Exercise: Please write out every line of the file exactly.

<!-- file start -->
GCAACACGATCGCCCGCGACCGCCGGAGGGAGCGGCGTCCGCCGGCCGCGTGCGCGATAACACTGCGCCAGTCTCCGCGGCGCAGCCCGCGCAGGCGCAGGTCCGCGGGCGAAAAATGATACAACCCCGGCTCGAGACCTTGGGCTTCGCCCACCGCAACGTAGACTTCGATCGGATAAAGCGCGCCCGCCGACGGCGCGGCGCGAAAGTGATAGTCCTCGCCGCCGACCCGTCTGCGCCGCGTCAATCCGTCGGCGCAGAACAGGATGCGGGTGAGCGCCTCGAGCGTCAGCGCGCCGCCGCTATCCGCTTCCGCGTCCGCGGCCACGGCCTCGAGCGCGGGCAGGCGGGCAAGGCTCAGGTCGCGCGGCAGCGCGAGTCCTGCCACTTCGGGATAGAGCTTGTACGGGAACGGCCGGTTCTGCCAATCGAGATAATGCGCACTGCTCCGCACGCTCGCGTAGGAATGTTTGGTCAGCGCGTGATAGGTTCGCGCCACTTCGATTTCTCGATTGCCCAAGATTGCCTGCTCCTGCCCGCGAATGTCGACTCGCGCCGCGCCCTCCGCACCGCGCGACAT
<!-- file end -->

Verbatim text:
GCAACACGATCGCCCGCGACCGCCGGAGGGAGCGGCGTCCGCCGGCCGCGTGCGCGATAACACTGCGCCAGTCTCCGCGGCGCAGCCCGCGCAGGCGCAGGTCCGCGGGCGAAAAATGATACAACCCCGGCTCGAGACCTTGGGCTTCGCCCACCGCAACGTAGACTTCGATCGGATAAAGCGCGCCCGCCGACGGCGCGGCGCGAAAGTGATAGTCCTCGCCGCCGACCCGTCTGCGCCGCGTCAATCCGTCGGCGCAGAACAGGATGCGGGTGAGCGCCTCGAGCGTCAGCGCGCCGCCGCTATCCGCTTCCGCGTCCGCGGCCACGGCCTCGAGCGCGGGCAGGCGGGCAAGGCTCAGGTCGCGCGGCAGCGCGAGTCCTGCCACTTCGGGATAGAGCTTGTACGGGAACGGCCGGTTCTGCCAATCGAGATAATGCGCACTGCTCCGCACGCTCGCGTAGGAATGTTTGGTCAGCGCGTGATAGGTTCGCGCCACTTCGATTTCTCGATTGCCCAAGATTGCCTGCTCCTGCCCGCGAATGTCGACTCGCGCCGCGCCCTCCGCACCGCGCGACAT